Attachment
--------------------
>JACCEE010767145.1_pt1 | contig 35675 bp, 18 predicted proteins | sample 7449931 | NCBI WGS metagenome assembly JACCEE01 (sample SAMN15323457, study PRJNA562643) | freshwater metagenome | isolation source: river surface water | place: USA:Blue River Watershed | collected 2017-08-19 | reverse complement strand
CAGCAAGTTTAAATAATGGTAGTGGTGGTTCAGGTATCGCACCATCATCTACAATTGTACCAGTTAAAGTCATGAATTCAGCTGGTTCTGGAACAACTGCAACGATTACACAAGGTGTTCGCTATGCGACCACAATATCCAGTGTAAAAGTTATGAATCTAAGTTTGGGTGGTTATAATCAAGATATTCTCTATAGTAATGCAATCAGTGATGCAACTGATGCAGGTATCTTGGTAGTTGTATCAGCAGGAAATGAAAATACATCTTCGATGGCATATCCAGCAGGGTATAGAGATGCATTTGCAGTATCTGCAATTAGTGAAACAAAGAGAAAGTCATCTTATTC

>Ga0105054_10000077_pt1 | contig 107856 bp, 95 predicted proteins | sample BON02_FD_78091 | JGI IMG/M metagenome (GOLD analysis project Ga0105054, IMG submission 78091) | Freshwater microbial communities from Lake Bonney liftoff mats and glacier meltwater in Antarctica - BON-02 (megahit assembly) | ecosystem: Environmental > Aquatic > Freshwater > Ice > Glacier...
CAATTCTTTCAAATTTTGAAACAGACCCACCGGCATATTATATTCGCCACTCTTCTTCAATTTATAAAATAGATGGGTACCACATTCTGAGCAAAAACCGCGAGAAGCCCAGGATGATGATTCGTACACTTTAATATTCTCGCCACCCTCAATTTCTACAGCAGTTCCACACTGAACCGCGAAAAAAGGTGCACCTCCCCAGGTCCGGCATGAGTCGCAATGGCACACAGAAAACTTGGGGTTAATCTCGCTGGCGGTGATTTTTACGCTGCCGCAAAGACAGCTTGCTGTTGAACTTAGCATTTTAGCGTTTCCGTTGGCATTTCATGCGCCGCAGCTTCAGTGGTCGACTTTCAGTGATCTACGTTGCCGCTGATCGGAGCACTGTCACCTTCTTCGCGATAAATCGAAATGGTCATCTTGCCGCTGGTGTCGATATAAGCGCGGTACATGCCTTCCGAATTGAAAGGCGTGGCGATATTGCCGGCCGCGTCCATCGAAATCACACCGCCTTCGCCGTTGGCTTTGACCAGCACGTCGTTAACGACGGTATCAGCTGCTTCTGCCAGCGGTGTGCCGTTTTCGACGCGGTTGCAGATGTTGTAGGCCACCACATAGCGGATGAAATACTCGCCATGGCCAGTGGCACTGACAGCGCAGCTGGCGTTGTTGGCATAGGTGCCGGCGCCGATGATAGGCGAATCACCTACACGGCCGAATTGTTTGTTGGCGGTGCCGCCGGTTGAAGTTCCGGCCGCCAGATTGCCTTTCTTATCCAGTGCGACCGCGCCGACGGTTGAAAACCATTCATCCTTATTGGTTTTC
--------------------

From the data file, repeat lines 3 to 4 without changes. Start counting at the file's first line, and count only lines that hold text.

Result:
>Ga0105054_10000077_pt1 | contig 107856 bp, 95 predicted proteins | sample BON02_FD_78091 | JGI IMG/M metagenome (GOLD analysis project Ga0105054, IMG submission 78091) | Freshwater microbial communities from Lake Bonney liftoff mats and glacier meltwater in Antarctica - BON-02 (megahit assembly) | ecosystem: Environmental > Aquatic > Freshwater > Ice > Glacier...
CAATTCTTTCAAATTTTGAAACAGACCCACCGGCATATTATATTCGCCACTCTTCTTCAATTTATAAAATAGATGGGTACCACATTCTGAGCAAAAACCGCGAGAAGCCCAGGATGATGATTCGTACACTTTAATATTCTCGCCACCCTCAATTTCTACAGCAGTTCCACACTGAACCGCGAAAAAAGGTGCACCTCCCCAGGTCCGGCATGAGTCGCAATGGCACACAGAAAACTTGGGGTTAATCTCGCTGGCGGTGATTTTTACGCTGCCGCAAAGACAGCTTGCTGTTGAACTTAGCATTTTAGCGTTTCCGTTGGCATTTCATGCGCCGCAGCTTCAGTGGTCGACTTTCAGTGATCTACGTTGCCGCTGATCGGAGCACTGTCACCTTCTTCGCGATAAATCGAAATGGTCATCTTGCCGCTGGTGTCGATATAAGCGCGGTACATGCCTTCCGAATTGAAAGGCGTGGCGATATTGCCGGCCGCGTCCATCGAAATCACACCGCCTTCGCCGTTGGCTTTGACCAGCACGTCGTTAACGACGGTATCAGCTGCTTCTGCCAGCGGTGTGCCGTTTTCGACGCGGTTGCAGATGTTGTAGGCCACCACATAGCGGATGAAATACTCGCCATGGCCAGTGGCACTGACAGCGCAGCTGGCGTTGTTGGCATAGGTGCCGGCGCCGATGATAGGCGAATCACCTACACGGCCGAATTGTTTGTTGGCGGTGCCGCCGGTTGAAGTTCCGGCCGCCAGATTGCCTTTCTTATCCAGTGCGACCGCGCCGACGGTTGAAAACCATTCATCCTTATTGGTTTTC